The Rottweiler, nicknamed Rottie, has a long and illustrious history. Originating from Germany, the Rottweiler was bred to be a herding dog with guarding instincts.
The Rottweiler's ancestors were dogs used by drovers of the Roman army to maintain the herds that accompanied the legionnaires in their march across Europe.
These herds were the army's source of food. Admiring the herding and protective instincts of the Rottweiler's ancestors, the Germans began selectively breeding for these traits.
With modern advances, the need for herding diminished and the dog almost became extinct. The last female dog in Rottweiler, Germany was used to save the breed.
The Rottweiler is a medium dog with a medium length black coat and rich rust to mahogany markings. The dog's head is wide between the ears with powerful jaws and tapers to a broad black nose.
Their ears lay flat against the sides of their head. Rottweilers are usually born with a bobbed tail. This is a robust dog with well-defined muscles in its thighs and a deep, broad chest.
Height for males is 24 to 27 inches at the withers and weight is between 110 and 130 pounds. Female standards are a height of 22 to 25 inches and weight of 90 to 105 pounds.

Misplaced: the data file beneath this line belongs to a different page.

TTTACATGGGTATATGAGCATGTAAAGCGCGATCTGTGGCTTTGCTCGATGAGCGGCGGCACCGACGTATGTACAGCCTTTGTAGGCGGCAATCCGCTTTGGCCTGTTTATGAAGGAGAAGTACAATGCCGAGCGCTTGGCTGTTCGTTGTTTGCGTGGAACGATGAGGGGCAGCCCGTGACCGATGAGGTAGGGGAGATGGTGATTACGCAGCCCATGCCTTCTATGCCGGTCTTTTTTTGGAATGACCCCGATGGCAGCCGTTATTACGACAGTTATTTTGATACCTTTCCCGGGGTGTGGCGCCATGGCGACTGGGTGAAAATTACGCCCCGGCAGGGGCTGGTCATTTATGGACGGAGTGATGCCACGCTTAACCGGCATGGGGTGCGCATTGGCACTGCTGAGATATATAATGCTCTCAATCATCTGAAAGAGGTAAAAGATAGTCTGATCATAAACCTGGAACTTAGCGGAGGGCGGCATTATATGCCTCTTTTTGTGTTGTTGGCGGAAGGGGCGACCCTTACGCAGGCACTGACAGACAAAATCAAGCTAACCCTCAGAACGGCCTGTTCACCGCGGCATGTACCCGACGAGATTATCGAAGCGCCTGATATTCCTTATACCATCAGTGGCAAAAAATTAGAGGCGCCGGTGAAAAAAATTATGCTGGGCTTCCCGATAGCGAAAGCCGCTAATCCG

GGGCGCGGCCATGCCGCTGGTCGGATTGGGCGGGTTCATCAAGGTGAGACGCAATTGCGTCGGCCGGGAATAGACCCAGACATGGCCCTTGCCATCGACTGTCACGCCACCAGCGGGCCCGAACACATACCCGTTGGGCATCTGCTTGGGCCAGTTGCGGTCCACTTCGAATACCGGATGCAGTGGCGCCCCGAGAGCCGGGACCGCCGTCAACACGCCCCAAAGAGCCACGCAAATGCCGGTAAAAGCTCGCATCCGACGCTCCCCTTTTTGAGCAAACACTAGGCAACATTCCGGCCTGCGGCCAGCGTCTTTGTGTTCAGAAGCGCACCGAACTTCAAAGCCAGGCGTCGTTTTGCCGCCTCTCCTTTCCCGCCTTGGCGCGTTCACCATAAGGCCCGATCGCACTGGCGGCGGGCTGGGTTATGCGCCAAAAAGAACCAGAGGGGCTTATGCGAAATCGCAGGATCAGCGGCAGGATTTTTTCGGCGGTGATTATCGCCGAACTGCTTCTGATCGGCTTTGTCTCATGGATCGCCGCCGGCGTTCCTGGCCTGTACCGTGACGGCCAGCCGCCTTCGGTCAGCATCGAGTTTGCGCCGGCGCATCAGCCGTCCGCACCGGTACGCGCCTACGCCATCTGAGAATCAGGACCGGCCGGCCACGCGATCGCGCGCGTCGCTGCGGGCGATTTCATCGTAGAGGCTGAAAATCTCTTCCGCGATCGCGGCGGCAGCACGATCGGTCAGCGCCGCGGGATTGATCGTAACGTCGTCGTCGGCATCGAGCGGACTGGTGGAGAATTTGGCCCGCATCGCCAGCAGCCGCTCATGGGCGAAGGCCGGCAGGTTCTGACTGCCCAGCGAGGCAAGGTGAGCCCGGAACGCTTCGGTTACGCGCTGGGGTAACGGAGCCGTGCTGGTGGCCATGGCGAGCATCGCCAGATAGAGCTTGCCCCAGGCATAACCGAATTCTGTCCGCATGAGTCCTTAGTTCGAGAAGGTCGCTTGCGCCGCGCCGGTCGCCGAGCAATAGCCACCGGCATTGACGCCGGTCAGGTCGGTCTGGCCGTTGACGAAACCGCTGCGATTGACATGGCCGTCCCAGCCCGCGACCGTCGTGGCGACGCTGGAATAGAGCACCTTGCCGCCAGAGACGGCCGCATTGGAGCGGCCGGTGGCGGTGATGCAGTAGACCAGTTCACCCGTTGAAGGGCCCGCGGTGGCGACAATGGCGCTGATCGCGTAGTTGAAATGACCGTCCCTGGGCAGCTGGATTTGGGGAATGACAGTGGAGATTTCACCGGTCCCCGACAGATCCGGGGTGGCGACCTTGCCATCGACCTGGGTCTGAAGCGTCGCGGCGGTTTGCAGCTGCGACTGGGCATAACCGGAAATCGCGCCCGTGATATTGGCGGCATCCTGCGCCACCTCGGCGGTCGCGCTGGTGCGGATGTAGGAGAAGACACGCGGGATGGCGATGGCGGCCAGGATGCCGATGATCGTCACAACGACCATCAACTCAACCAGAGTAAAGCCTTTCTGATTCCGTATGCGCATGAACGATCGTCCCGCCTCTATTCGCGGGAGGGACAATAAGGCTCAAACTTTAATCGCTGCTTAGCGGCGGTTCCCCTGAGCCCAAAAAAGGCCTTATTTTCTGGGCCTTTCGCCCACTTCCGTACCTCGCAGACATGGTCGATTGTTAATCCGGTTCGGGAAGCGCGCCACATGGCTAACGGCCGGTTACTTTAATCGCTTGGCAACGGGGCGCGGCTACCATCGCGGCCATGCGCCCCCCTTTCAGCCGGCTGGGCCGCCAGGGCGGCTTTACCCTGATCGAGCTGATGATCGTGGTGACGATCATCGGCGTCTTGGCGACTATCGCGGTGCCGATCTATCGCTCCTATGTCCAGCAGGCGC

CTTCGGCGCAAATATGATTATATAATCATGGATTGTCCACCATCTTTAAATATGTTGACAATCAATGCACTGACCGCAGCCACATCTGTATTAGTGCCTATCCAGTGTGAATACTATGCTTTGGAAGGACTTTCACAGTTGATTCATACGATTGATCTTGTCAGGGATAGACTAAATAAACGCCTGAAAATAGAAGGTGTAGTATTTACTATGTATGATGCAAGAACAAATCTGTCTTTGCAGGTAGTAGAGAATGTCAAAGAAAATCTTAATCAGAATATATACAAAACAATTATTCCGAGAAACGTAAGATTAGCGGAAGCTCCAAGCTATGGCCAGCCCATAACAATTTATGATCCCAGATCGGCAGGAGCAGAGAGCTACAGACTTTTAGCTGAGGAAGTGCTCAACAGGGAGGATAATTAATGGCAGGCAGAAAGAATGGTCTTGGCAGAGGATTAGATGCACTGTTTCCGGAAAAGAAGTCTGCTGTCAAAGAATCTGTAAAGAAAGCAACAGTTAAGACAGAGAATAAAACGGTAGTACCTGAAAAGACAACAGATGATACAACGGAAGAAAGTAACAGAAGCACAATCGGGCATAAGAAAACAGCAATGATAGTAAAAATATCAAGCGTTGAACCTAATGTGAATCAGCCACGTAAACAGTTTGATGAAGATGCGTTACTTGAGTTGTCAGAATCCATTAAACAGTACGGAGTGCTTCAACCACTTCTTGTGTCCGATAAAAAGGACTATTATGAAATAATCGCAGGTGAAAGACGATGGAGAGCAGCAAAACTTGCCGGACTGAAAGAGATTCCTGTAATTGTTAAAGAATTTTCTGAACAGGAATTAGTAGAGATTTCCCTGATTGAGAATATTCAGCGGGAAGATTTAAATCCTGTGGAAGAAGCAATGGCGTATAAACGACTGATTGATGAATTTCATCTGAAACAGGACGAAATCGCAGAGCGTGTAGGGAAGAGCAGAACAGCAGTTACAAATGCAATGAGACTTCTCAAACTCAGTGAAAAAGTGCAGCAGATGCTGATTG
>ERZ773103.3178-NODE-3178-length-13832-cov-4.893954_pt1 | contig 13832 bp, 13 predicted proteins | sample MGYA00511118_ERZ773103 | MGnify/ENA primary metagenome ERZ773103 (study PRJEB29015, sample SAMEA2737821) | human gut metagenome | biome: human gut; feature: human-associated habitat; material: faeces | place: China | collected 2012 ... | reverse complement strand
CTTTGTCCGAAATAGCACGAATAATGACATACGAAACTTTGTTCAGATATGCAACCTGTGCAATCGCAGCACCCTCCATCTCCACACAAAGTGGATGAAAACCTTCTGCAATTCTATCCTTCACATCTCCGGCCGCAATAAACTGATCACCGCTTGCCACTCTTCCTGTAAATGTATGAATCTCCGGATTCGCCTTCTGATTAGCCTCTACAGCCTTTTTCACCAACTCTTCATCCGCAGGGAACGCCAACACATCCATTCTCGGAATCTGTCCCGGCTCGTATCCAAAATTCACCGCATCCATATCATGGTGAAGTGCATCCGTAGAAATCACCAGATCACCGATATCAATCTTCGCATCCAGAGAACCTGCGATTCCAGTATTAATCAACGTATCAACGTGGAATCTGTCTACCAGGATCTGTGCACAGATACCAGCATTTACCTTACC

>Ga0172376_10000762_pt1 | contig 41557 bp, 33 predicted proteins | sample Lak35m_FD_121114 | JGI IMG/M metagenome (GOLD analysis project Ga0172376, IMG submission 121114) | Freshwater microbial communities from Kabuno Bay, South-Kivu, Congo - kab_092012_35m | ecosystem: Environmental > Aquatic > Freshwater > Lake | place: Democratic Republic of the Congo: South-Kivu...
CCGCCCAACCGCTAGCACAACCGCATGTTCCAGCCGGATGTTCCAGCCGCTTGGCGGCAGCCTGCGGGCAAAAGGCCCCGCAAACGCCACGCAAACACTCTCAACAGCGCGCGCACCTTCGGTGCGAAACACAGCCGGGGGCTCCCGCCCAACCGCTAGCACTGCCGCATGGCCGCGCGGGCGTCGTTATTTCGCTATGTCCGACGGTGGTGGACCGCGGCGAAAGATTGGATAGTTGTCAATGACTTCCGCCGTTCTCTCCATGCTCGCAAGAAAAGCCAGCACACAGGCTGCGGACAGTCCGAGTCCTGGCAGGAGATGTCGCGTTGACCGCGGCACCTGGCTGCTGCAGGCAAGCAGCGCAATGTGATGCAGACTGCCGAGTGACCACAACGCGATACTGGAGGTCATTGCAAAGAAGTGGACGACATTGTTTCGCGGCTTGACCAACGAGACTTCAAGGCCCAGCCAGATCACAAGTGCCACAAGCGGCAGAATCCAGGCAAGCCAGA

The temperament of the Rottweiler is to guard, protect and serve. But, they can also have the softer side of a big, funny, cuddly please-rub-my-tummy baby which family, people they know and people they are properly introduced to, get to see.
Environment and training can have significant effects on the temperament of this breed.
Sure of himself, the Rottweiler's nature is calm and confident. They are an intelligent animal and tend to adopt a wait and see attitude when they sense changes to their environment.
The dog will spring into action if it senses a threat to its family, friends or territory. The Rottweiler has performed heroic actions in service to its family or work. The Rottweiler can be found working as police dogs, guard dogs, service dogs and search and rescue dogs.
Allowing the Rottweiler the correct introduction to new people and training can eliminate unpleasant situations and create a dog that can provide valuable assistance or joy as a family member.
Family and friends may think the Rottweiler is a bit of a clown. They will roll over on their backs and wiggle around wanting a much favored belly rub.
Or, they may greet a person with a big wet lick to the exposed foot in the flip-flop. Children think Rottweiler's make great floor pillows for watching TV. A dog that enjoys participating in a good game of football, the Rottweiler can also be a good couch potato who would like nothing better than to sit on a lap.
The American Kennel Club, AKC, recognized the Rottweiler in 1937. The Rottweiler has had a memorable history, faced extinction and survived to assist people and be a loyal companion.